High Waisted frontwoman Jessica Louise Dye shares the second single from her new solo project Hello Lightfoot, which finds the New York singer/songwriter pushing past the spunky surf-pop for which she’s known.
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by guest writer Matt Wallock
Stream: “Shame” – Hello Lightfoot
Earlier this fall, Jessica Louise Dye made her Hello Lightfoot debut with “Twenty-Seven,” a bittersweet groove that found the New York singer/songwriter swapping the spunky surf-pop of her previous project High Waisted for something glossy and sad and danceable. Now Atwood Magazine is proud to premiere Dye’s second solo single, “Shame,” a melodramatic romp about overcoming embarrassment.
“‘Shame’ is about seizing back control over a debilitating emotion – forcing something uncomfortable to be an attribute and not a flaw,” says Dye of the track, a shame anthem that would make Brene Brown proud. “It’s the ultimate step in healing from trauma.”
“The concept of feeling shame is one I can relate to and is distinctly tied to feeling embarrassed or even just shy in social situations,” she adds. “It’s something I’ve worked on a lot. I consider myself an extrovert with introvert tendencies. The line ‘muzzle be damned’ is a reference to silencing your own opinions around others as a means to be more amicable. It’s very easy to lose yourself if you’re catering to the likes and dislikes of others. Being a nice guy can be a curse sometimes.”
Lyrically, “Shame” opens with a dark, enigmatic verse: “I was clad in rags, my crime was served in gold,” Dye sings, “A deadly black noise made a new world / A stranger chanced a ordinary course / Guide these tales amidst the idle folk.” In the chorus, Dye calls on the titular emotion to “be my wisdom” and “be my fortune.”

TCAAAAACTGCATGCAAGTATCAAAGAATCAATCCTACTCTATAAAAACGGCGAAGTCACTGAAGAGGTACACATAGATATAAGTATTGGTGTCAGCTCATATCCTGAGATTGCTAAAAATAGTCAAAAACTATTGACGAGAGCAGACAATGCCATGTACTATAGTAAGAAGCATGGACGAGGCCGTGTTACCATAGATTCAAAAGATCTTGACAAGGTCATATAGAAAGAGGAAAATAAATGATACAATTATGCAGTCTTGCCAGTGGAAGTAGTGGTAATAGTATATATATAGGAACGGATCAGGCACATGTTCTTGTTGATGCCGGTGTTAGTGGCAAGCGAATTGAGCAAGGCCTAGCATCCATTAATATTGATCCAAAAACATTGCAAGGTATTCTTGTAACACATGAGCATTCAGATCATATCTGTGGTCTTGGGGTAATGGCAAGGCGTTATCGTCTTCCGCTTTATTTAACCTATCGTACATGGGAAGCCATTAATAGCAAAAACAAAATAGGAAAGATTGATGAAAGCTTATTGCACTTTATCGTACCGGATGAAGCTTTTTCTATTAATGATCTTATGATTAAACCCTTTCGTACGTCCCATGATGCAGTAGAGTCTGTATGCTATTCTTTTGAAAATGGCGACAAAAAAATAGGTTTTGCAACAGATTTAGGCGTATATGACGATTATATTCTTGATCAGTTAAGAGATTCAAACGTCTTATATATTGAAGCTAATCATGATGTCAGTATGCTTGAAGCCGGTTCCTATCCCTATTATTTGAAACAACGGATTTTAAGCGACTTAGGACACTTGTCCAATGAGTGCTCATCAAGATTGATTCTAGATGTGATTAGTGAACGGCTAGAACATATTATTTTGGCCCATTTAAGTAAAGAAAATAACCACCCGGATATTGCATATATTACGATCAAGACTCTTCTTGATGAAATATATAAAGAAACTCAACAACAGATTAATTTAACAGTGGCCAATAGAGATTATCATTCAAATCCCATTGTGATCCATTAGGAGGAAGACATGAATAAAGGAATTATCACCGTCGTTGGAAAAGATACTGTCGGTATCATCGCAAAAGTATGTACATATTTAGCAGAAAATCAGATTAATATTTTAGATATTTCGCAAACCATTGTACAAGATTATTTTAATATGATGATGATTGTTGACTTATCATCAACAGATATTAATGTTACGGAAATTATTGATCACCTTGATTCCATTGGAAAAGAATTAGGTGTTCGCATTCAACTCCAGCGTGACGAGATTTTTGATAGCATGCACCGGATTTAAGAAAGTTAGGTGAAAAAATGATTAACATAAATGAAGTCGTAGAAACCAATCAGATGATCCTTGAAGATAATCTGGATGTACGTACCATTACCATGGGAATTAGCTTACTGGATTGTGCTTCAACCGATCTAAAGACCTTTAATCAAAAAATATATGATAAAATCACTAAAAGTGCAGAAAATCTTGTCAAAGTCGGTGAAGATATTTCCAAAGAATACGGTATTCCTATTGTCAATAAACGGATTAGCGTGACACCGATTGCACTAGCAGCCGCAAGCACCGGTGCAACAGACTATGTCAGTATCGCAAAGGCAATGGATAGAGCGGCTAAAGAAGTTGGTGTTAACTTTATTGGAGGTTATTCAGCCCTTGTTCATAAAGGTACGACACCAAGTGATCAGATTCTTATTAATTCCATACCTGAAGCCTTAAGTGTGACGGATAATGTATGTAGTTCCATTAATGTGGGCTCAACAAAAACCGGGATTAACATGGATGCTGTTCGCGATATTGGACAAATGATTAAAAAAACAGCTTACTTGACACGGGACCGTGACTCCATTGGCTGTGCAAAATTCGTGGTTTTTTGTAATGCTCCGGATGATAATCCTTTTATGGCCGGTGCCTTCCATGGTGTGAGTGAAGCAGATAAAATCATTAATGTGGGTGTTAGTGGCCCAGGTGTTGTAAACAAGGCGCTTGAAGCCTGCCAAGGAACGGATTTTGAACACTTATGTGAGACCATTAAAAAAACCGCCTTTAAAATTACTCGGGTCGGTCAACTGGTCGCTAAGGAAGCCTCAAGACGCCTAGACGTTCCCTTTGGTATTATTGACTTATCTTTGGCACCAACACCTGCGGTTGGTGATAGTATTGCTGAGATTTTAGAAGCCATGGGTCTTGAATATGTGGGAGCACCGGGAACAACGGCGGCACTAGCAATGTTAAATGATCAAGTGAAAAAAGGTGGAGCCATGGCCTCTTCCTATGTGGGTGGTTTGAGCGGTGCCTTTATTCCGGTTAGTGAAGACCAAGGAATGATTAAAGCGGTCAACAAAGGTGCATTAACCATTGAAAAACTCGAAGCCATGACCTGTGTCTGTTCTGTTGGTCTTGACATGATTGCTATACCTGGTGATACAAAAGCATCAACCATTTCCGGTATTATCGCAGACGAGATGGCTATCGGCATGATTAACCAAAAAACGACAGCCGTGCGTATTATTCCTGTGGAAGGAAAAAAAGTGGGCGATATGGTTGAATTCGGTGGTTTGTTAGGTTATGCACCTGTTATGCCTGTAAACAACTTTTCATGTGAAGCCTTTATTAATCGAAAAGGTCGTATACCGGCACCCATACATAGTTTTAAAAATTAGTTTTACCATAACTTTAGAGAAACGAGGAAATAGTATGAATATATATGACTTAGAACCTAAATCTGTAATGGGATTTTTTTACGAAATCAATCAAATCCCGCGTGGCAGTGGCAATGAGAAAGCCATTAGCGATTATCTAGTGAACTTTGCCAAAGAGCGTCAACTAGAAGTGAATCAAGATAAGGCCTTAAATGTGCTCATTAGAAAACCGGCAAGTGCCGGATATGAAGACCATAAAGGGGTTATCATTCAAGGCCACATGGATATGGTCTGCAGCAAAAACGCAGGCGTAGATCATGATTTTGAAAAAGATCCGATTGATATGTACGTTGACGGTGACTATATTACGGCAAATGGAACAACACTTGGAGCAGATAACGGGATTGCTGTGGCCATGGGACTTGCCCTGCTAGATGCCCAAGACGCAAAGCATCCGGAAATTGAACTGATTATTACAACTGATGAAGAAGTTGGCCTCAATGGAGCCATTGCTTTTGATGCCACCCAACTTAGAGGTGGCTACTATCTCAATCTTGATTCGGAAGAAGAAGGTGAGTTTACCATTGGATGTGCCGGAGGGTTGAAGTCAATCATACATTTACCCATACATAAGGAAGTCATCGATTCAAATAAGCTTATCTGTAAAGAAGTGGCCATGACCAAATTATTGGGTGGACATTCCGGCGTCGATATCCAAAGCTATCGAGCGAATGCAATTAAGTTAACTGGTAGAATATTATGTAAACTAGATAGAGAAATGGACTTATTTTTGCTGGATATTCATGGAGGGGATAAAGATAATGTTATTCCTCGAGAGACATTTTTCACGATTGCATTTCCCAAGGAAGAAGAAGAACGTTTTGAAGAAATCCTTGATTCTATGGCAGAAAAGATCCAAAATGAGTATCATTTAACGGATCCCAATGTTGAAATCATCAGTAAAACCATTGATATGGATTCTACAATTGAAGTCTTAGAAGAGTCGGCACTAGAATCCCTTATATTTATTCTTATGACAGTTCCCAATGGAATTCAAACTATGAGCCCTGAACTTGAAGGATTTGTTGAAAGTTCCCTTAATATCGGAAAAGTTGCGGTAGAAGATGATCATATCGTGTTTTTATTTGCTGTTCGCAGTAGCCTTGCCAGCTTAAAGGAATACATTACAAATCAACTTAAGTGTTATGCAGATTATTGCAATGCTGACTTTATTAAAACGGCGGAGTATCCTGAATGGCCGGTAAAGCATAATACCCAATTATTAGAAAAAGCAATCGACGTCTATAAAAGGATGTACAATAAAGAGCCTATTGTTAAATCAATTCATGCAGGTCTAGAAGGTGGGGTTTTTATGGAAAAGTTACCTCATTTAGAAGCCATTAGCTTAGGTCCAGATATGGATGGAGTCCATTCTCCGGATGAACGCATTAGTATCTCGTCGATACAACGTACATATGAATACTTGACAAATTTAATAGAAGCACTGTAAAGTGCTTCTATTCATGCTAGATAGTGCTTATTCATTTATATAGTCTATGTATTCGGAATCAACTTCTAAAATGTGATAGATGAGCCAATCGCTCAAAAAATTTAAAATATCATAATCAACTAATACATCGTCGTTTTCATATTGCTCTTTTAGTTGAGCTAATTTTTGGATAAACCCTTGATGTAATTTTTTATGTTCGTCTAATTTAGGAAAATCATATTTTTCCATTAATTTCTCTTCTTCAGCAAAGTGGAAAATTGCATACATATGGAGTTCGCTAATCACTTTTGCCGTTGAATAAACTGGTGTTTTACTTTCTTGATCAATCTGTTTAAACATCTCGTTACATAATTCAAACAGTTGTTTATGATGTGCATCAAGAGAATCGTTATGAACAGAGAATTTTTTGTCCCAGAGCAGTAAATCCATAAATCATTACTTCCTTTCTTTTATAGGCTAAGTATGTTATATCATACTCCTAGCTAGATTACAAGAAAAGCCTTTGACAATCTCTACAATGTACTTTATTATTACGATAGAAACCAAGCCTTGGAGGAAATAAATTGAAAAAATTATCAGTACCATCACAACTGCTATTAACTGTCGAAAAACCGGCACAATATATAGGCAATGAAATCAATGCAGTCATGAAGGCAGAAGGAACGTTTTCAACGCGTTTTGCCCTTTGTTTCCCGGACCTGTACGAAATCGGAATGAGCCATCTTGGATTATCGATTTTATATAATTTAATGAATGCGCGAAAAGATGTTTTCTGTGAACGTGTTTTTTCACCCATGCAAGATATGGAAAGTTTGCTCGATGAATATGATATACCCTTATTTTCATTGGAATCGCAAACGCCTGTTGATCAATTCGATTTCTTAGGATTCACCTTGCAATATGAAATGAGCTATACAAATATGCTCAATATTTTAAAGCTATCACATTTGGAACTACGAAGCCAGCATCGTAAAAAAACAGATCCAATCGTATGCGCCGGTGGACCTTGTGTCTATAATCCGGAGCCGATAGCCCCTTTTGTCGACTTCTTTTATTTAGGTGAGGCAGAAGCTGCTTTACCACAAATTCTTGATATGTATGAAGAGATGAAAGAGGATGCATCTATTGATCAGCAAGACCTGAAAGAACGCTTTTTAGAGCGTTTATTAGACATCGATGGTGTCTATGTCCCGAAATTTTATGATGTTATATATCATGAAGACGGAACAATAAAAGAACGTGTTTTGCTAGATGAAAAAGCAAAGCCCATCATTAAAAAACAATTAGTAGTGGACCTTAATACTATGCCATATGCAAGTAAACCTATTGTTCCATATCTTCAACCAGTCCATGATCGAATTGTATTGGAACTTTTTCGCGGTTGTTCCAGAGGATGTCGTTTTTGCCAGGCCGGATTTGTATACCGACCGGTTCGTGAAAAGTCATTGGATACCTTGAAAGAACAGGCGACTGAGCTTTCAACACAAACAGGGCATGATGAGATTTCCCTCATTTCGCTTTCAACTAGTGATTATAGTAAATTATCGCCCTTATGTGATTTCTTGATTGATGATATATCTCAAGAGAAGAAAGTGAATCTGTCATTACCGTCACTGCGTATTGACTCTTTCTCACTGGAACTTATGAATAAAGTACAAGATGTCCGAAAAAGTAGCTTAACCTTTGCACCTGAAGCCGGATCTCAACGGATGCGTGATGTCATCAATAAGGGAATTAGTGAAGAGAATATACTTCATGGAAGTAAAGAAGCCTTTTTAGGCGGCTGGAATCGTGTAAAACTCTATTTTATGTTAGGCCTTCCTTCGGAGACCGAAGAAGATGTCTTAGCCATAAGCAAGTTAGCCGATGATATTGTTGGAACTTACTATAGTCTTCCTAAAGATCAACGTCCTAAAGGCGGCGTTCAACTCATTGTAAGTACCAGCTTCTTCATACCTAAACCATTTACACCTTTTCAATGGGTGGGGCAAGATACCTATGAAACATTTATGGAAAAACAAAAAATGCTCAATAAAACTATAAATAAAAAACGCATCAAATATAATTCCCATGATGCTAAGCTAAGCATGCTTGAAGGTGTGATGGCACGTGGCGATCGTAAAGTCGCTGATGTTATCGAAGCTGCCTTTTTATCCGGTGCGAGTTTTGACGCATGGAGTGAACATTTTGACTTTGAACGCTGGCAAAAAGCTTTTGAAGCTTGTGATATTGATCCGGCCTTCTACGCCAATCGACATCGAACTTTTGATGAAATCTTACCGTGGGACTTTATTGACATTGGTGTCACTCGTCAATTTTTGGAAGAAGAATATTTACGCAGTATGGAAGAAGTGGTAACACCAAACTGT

“I used a fun poetry method of blacking out lines in an old book to help start my story for lyrics,” says Dye of the writing process. “Being forced [to] work in a thematic box really drove the direction of the song and inspired such a dark subject matter.”
Musically, “Shame” has a creeping, anxious feel from the start. “Soundscape wise, Kyle McCammon aka PLUS who produced this track was able to bring a huge gritty, driving, pulsating energy to the song,” explains Dye. “I love the contrast from intense bass and guitar to light, eerie samples. I think we were able to embody the complexity of what the emotion shame would sound like in song form.”
Like “Twenty-Seven,” “Shame” marks a big musical shift for Dye, who’s still settling into her solo setup. “It was a scary leap into the unknown – to express myself using an entirely new genre and toolbox of sounds,” she says of the transition. “Through the process I stopped worrying what other people think and truly created for myself. I was confident in what I needed to say and every note played. There can be freedom in restraint.”
Dye classifies her Hello Lightfoot output as “melancholy pop music” and considers the project a vehicle for vulnerability.
“I explore topics I didn’t have the courage to address in my other projects,” she says. “Hello Lightfoot is sneaky, they have secrets and they’re going to slowly share them. An open confessional under the disco ball.” Check out Dye’s latest disclosure below.
“Shame” is out December 3. You can pre-save it here.
Matt Wallock is a writer and artist based in Los Angeles. He’d love to make you a cup of coffee sometime.
:: stream/purchase “Shame” here ::
Stream: “Shame” – Hello Lightfoot
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